My 8-year-old son had an eye doctor's appointment today. He wears glasses, and he has not been able to see as well as he should, so I took him in to get a new prescription for some new glasses.
We saw a new doctor that we hadn't seen before. He seemed nice enough, but when the doctor put that refractor machine over M's face (the one with all the lenses that looks like a pair of space-aged binoculars), things got a bit wonky.
In case you're new here, M has mild Asperger's Syndrome as well as some sensory processing issues. He is a sensory seeker, meaning he is constantly feeling, touching, tasting, and squirming. He can't help himself. It's a compulsion for him to touch things. So when the doctor pushed that giant metal mask up against his face, his first instinct was to bring his wiggly fingers up for a quick touchy-feely.
The doctor told him a couple of times not to touch, but M just couldn't help himself. (When I asked him about it later, he told me he didn't even know he was touching it.) So finally the doctor had enough. He brought out the big guns: a booming voice that actually scared both M and me.
"I do NOT want you to touch this," he said with such authority that my insides went cold. "It is very expensive to have this equipment cleaned, so you will NOT touch it again."
M just said very quietly, "OK," and he put his hands under his legs so that he wouldn't forget.
After that, the doctor became quite friendly. He immediately changed the tone of his voice, and he was both polite and encouraging throughout the rest of the exam. I decided it was best to keep my mouth shut at the time, but now I'm wondering if I should have said something to the doc.
When we left the office, I asked M if the doctor had scared him or hurt his feelings, and he said no. Apparently, the incident didn't phase him at all. It did, however, phase me.
I can't stop thinking about it: Should I have said something to the doctor? Should I have stuck up for M and told the doc not to yell at my child? Should I have explained that M has sensory issues and can't help having feely fingers?
Or did the doc do the right thing? M should have listened and not touched the equipment. But when I asked him about it later, he said he didn't even remember doing it. What's the right course of action here?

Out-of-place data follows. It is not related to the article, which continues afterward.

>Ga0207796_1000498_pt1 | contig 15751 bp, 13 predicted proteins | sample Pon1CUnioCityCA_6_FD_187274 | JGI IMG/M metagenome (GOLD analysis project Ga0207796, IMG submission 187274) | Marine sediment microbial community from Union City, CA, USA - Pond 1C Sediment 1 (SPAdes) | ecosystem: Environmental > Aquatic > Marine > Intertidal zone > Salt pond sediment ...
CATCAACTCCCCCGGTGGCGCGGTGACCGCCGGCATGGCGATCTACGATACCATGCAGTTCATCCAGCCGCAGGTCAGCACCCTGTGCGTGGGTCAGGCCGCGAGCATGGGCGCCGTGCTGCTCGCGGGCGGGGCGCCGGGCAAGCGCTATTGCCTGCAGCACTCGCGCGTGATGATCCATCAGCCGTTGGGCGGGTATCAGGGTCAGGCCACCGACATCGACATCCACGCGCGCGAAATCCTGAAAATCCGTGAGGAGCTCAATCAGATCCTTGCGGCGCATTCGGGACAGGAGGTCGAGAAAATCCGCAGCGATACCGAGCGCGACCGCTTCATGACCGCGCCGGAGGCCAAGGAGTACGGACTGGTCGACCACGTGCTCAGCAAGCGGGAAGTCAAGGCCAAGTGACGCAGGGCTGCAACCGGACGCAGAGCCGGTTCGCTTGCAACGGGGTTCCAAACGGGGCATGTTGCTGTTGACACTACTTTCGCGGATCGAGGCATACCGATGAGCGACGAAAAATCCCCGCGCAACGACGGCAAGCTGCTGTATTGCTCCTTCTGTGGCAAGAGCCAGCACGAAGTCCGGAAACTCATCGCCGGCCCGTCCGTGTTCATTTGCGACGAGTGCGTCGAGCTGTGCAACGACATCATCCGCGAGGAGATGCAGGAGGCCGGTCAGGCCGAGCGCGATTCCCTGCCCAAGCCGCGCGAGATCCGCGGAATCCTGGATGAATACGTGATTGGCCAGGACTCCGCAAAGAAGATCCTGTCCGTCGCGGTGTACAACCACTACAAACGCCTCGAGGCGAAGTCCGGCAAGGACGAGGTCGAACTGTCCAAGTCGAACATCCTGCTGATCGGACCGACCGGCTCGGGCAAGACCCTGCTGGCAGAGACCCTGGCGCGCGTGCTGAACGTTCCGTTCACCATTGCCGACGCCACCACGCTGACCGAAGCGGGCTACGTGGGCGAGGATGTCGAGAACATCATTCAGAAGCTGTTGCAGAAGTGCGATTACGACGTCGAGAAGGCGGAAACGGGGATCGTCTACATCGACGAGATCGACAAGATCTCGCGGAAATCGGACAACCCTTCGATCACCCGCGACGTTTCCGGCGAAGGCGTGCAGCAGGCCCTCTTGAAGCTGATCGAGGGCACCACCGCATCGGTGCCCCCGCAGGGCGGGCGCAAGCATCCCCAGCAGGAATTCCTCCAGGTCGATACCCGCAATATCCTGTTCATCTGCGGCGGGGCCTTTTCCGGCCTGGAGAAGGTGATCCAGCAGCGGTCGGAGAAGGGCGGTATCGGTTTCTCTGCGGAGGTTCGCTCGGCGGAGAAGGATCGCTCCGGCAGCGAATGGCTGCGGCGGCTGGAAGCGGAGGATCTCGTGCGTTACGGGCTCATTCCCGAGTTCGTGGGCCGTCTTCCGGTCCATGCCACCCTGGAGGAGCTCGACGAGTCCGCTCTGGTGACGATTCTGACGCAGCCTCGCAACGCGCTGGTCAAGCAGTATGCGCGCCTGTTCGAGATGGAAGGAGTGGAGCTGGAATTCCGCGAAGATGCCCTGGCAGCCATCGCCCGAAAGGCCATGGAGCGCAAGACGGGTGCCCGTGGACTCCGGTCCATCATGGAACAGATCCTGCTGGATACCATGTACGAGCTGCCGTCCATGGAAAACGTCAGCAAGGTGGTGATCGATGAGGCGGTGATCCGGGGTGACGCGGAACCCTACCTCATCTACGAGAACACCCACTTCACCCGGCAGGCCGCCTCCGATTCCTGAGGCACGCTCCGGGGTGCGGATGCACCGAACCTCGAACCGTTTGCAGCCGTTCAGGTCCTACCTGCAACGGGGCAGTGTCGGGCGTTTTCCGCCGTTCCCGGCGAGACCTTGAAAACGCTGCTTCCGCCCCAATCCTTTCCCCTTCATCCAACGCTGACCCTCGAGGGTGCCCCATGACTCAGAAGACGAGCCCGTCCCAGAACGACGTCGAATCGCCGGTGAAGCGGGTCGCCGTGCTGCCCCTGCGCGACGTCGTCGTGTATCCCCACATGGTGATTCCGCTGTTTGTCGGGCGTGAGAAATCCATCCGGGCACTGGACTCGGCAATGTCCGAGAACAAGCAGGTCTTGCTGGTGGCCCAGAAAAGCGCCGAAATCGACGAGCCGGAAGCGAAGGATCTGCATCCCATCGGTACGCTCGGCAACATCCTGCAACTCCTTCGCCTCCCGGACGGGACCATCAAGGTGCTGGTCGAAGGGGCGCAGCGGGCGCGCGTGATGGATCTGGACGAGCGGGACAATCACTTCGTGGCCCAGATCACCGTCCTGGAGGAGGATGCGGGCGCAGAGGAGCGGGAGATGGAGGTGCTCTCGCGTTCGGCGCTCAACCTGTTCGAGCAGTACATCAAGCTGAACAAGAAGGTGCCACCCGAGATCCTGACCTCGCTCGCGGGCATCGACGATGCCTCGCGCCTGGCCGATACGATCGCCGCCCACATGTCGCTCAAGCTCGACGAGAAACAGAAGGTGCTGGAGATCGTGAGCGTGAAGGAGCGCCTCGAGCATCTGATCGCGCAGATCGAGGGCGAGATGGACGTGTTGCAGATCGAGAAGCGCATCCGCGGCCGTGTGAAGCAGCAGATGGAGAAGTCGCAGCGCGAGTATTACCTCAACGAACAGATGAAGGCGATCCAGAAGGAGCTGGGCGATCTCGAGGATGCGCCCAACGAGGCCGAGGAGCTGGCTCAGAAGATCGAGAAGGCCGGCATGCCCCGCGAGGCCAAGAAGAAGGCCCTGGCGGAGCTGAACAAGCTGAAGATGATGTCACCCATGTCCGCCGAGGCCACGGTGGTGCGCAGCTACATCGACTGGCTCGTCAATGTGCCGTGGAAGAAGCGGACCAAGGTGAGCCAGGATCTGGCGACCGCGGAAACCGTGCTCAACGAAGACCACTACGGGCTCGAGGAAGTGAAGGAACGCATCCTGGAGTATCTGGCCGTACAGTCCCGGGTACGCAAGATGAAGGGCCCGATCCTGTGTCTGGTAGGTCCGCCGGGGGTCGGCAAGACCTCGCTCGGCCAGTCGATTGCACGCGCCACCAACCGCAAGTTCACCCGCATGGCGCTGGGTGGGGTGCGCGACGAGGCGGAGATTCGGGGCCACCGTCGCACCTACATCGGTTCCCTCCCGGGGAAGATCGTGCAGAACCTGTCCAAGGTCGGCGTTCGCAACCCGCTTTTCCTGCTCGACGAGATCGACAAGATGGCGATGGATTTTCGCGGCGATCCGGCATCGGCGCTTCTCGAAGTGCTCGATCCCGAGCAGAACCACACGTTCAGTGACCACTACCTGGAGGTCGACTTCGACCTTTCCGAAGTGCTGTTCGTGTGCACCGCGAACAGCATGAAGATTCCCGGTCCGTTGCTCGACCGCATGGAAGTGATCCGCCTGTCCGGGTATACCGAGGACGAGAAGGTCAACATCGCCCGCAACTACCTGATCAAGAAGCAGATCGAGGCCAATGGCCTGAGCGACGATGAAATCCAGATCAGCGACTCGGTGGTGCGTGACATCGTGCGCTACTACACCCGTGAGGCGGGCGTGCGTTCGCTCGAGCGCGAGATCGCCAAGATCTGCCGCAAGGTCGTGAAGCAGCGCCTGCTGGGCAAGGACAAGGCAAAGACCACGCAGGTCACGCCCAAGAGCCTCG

I went to bat for M this summer when his principal put him in the 3rd grade class with the meanest teacher in the school. I had heard that a child actually wet her pants in this teacher's class because she was afraid to ask to use the bathroom. I told the principal that we don't yell at our kids at home, and we will not tolerate our child being yelled at in school. I won that battle, and M now has the kindest, sweetest teacher I could ask for.
Should I have gone to bat for him today?
This issue concerns me on several levels. On one hand, M's personality (and anyone with an Aspie would probably agree) makes him a bit annoying sometimes. He tends to stand too close, talk too loud, and wiggle too much. It gets on people's nerves.
On the other hand, his personality also makes him oblivious to the fact that he annoys people! He has no idea why his grandmother doesn't want him to "eat" her hair or why his friends back away when he starts touching their faces. And today, he didn't bat an eyelash when the doctor raised his voice and reprimanded in a very firm manner. So in a way, it's a blessing that he is so unaware of how others view him.
I guess I did the right thing by keeping my mouth shut at the doctor's office. As long as it didn't upset M, I'm OK with it. I just don't want to find out that a teacher has been yelling at him or another student has been bullying him, and he doesn't even realize it. I suppose that's a bridge we will cross when we come to it.
It's a tricky business to stick up for your kids. Mine are getting to the age where they need to start standing up for themselves. I can only hope that when the time comes, M will know what to do.